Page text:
Lemon Meringue PieI was so full after eating all that fried stuff that I relinquished the pie decision to Empanada Boy. That was my first mistake. EB and I often have different taste when it comes to dessert. He likes peppermint and coconut cream, for example, while I prefer fruit or chocolate flavors. I’m not saying he’s wrong, only that we tend to lean in different directions. In this case, he ordered a piece of lemon meringue pie, which came with a huge dollop of whipped cream on the side. A pie-maker myself, I am very critical of crusts, and I wasn’t particularly impressed with the flavor or texture of this one. The lemon part was very lemony, but I consider meringue to be one of life’s great disappointments: it always looks like it will taste so much better than it does.

Pie aside, I would like to come back to Hubbard Avenue Diner, perhaps for breakfast next time. I wouldn’t mind another one of those Reubens either.

Hubbard Avenue Diner
7445 Hubbard Ave.
Middleton, WI
608.831.6800

Hamming it up with Mary

The bar menu at Hamburger Mary'sThere are some restaurants, bars and clubs frequented by gay men or lesbians that make straight people feel a little intimidated I’m not complaining about these places— they have a right to exist, and I welcome them. Being straight, I just tend to avoid them.

From the face of it, Hamburger Mary’s might seem to be one such place. It’s a nouveau diner concept that started in San Francisco in 1972. The idea basically amounts to big hamburgers with strong gay cultural undertones (if you could call them that). Waiters (Or should we call them waitresses?) are often dressed in wild or lavish costumes and service is dramatic, amounting to what the company refers to as “a flamboyant dining experience.” But both times I’ve been to the Chicago location in the city’s latest gay stomping ground of Andersonville, I’ve felt completely comfortable. This is a place that celebrates being gay while also welcoming all open-minded people.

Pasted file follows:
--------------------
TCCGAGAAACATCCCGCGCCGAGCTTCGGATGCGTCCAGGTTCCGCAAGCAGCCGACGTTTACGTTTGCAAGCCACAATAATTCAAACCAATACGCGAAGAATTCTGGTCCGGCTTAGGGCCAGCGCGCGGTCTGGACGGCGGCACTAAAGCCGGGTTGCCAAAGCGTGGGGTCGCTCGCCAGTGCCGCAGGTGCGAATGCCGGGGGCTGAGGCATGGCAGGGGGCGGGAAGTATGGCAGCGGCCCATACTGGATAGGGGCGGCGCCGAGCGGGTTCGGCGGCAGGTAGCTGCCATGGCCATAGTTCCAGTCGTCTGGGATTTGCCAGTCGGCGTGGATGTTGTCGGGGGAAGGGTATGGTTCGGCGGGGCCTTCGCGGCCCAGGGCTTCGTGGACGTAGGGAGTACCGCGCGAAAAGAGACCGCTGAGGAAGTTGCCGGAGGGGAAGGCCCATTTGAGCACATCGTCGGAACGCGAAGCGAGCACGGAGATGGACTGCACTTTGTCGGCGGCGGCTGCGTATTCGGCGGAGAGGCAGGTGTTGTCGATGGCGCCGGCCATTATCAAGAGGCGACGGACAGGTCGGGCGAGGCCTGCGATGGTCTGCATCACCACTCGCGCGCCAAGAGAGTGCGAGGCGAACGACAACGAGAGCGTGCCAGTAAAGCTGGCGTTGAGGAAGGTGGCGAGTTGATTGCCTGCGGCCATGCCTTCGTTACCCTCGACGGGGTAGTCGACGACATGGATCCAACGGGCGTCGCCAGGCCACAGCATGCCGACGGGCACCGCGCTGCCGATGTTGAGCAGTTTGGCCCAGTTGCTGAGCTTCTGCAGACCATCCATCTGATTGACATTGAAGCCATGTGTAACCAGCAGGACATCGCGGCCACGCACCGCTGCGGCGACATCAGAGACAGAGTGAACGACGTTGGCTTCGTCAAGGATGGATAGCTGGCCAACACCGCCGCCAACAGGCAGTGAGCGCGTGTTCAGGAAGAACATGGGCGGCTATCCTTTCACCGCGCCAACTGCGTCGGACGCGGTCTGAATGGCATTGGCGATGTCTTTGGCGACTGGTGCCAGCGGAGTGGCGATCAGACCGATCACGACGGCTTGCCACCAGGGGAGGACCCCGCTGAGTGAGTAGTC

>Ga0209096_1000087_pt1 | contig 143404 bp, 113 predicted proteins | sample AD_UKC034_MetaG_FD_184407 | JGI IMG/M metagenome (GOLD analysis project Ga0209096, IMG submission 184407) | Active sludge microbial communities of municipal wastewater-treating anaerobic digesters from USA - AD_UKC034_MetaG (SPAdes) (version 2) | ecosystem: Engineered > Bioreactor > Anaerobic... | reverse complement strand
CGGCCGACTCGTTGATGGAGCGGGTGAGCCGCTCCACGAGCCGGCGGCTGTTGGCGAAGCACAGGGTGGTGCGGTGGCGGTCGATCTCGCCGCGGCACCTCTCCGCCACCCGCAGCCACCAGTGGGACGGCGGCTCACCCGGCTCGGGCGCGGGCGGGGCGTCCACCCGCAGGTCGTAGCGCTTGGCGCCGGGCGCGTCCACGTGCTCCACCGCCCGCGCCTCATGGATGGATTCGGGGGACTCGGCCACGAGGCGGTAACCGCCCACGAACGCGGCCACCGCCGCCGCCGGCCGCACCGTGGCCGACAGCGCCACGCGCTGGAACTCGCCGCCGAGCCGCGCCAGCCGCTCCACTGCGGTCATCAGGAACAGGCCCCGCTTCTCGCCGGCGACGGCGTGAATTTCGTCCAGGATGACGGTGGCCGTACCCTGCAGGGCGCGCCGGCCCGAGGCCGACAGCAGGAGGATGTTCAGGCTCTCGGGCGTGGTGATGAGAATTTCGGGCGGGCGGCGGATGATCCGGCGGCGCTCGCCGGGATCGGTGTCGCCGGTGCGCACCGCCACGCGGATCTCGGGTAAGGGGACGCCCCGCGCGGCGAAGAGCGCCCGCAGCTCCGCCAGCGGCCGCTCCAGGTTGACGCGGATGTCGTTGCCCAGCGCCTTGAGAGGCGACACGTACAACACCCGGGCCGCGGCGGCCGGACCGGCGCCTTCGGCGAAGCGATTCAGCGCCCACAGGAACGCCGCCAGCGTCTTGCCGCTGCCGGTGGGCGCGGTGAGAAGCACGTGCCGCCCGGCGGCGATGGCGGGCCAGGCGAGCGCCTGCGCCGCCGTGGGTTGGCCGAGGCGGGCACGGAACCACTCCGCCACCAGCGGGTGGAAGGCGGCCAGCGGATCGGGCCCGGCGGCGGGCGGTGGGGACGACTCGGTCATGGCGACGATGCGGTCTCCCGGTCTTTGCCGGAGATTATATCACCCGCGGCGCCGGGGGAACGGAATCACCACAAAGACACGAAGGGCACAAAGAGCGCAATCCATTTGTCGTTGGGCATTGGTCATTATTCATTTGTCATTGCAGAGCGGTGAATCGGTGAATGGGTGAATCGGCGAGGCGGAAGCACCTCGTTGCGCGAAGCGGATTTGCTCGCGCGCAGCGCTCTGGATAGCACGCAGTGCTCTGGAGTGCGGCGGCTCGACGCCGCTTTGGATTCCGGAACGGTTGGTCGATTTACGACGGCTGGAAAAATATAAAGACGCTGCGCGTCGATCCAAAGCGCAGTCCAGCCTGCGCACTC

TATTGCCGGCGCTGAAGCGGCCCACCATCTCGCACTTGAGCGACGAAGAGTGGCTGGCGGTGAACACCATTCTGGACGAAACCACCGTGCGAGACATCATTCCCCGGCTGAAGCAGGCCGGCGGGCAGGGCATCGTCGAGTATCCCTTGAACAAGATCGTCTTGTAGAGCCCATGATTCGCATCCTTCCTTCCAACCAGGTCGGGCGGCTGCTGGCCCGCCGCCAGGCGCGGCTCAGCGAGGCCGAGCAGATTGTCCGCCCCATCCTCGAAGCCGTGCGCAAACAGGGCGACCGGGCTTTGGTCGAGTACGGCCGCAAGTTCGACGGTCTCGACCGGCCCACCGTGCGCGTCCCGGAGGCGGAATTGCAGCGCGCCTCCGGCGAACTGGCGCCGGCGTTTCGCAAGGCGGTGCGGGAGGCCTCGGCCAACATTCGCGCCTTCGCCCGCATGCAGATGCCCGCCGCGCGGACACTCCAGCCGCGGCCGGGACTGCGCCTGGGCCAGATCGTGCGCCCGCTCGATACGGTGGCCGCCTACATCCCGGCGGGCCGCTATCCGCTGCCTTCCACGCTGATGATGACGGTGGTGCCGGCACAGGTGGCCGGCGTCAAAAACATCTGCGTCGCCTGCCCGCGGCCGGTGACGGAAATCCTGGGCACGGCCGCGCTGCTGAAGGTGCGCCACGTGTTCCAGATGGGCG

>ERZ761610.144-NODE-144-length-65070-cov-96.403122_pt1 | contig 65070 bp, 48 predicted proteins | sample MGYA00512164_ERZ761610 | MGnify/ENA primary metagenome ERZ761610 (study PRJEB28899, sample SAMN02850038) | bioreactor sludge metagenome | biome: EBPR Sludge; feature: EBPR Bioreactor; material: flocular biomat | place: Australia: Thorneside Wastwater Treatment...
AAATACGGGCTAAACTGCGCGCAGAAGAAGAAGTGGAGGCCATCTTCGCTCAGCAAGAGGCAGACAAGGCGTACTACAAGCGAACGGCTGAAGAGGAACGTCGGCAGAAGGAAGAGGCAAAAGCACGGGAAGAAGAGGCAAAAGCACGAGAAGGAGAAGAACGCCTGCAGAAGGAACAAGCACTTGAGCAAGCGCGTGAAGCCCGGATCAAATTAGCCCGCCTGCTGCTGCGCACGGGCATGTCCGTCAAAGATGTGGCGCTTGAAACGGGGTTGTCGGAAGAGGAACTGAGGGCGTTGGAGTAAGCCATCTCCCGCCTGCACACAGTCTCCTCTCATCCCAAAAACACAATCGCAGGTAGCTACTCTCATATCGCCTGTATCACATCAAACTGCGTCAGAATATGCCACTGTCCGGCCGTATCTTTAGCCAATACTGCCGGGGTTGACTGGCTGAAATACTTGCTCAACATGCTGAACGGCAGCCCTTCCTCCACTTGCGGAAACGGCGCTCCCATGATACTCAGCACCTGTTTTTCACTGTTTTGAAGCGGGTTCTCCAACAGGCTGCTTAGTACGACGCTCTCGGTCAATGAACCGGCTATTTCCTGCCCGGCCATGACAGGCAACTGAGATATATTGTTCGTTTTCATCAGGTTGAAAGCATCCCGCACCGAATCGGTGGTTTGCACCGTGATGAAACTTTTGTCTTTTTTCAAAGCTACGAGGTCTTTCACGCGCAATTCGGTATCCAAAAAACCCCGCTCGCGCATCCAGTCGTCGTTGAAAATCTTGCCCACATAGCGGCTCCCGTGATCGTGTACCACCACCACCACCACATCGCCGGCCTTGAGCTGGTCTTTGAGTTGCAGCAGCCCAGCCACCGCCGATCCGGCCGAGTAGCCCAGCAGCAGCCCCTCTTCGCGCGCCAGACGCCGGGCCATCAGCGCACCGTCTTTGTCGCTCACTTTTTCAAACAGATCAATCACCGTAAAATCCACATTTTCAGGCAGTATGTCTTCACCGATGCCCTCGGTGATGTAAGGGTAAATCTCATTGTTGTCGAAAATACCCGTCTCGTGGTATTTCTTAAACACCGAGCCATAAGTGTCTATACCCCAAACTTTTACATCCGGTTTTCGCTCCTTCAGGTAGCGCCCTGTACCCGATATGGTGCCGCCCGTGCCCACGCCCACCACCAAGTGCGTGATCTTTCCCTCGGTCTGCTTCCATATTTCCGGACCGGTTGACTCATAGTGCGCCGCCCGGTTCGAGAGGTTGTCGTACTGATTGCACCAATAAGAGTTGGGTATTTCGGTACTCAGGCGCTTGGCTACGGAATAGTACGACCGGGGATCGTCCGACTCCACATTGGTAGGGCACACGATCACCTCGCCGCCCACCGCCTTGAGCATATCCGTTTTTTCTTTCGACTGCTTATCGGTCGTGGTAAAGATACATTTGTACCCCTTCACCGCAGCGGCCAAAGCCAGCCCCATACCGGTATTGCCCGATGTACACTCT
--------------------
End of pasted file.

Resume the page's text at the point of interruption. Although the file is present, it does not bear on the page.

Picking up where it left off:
Empanada Boy and I love hamburgers, but have determined that we can’t eat them too often for the sake of our waistlines. When we feel we deserve a special treat, there is nothing more satisfying that one of these massive burgers.

Glögg at Hamburger Mary'sIt was bitterly cold when we went there a few weeks ago, but the restaurant was alive and hopping. We were lucky to get a table. We were both feeling too chilled for cold beer or cocktails, so Empanada Boy ordered glögg, a Swedish mulled wine, which is served during the winter in many Andersonville restaurants as a tribute to the neighborhood’s heritage.

Then it was time to get down to the real business at hand: the burgers. The offerings here are not your average burger. Firstly, they are all at least half a pound with the “Proud Mary Burger” coming in at a whopping three quarters of a pound. Secondly, most of these are dolled up in a way that makes them distinctive from the average burger, a fact reflected in their pop-culture reference names. Finally, they all come with a large knife stabbed into the top.